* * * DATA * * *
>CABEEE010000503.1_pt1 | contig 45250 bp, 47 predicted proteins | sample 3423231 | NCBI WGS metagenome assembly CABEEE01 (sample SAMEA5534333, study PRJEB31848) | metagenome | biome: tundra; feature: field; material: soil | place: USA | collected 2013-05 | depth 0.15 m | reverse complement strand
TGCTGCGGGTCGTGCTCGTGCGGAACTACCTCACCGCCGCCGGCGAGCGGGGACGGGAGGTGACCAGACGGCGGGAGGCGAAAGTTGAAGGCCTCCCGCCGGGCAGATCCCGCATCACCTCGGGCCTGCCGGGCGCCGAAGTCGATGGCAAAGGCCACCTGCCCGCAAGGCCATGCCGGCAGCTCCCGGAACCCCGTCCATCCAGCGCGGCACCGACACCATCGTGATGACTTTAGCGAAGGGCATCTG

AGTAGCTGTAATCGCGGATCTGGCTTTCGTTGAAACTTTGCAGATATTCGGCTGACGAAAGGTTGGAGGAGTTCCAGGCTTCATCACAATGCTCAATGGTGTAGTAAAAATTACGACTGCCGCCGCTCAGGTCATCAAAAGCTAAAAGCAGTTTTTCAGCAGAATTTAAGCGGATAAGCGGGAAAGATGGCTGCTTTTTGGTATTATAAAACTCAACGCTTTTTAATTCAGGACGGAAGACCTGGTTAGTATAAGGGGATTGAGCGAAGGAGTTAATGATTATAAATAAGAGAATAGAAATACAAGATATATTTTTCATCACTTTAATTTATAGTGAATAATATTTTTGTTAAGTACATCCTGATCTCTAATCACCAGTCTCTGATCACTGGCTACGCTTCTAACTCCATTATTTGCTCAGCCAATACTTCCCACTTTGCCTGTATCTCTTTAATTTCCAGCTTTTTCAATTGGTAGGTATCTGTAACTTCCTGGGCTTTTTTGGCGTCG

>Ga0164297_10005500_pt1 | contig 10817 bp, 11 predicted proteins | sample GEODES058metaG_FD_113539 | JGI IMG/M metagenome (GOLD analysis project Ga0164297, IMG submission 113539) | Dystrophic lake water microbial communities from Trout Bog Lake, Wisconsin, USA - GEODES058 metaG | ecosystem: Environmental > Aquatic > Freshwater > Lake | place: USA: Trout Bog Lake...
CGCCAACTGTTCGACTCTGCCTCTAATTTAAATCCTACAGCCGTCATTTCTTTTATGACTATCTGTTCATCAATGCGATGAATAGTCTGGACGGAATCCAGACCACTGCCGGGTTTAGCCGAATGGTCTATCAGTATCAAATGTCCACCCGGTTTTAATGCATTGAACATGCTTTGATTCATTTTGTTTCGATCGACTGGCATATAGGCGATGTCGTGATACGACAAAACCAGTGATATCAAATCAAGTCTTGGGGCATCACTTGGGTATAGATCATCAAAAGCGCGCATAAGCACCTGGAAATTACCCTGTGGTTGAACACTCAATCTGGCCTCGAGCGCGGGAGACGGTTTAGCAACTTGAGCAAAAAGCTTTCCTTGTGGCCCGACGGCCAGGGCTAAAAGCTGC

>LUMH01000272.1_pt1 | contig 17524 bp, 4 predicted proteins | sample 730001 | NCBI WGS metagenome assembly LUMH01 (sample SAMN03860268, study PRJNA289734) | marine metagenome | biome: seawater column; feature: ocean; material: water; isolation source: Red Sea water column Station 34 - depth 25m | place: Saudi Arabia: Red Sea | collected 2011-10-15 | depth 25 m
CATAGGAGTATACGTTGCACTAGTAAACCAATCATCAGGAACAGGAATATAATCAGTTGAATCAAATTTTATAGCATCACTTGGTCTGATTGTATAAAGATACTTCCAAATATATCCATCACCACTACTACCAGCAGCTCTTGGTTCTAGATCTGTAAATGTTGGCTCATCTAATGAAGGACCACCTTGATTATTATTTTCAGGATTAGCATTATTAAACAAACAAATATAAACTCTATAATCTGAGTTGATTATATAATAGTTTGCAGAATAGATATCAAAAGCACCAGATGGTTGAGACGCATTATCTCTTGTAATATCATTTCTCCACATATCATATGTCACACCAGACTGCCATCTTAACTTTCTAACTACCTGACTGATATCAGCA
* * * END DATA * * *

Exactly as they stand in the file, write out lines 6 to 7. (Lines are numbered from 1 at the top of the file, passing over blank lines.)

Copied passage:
>LUMH01000272.1_pt1 | contig 17524 bp, 4 predicted proteins | sample 730001 | NCBI WGS metagenome assembly LUMH01 (sample SAMN03860268, study PRJNA289734) | marine metagenome | biome: seawater column; feature: ocean; material: water; isolation source: Red Sea water column Station 34 - depth 25m | place: Saudi Arabia: Red Sea | collected 2011-10-15 | depth 25 m
CATAGGAGTATACGTTGCACTAGTAAACCAATCATCAGGAACAGGAATATAATCAGTTGAATCAAATTTTATAGCATCACTTGGTCTGATTGTATAAAGATACTTCCAAATATATCCATCACCACTACTACCAGCAGCTCTTGGTTCTAGATCTGTAAATGTTGGCTCATCTAATGAAGGACCACCTTGATTATTATTTTCAGGATTAGCATTATTAAACAAACAAATATAAACTCTATAATCTGAGTTGATTATATAATAGTTTGCAGAATAGATATCAAAAGCACCAGATGGTTGAGACGCATTATCTCTTGTAATATCATTTCTCCACATATCATATGTCACACCAGACTGCCATCTTAACTTTCTAACTACCTGACTGATATCAGCA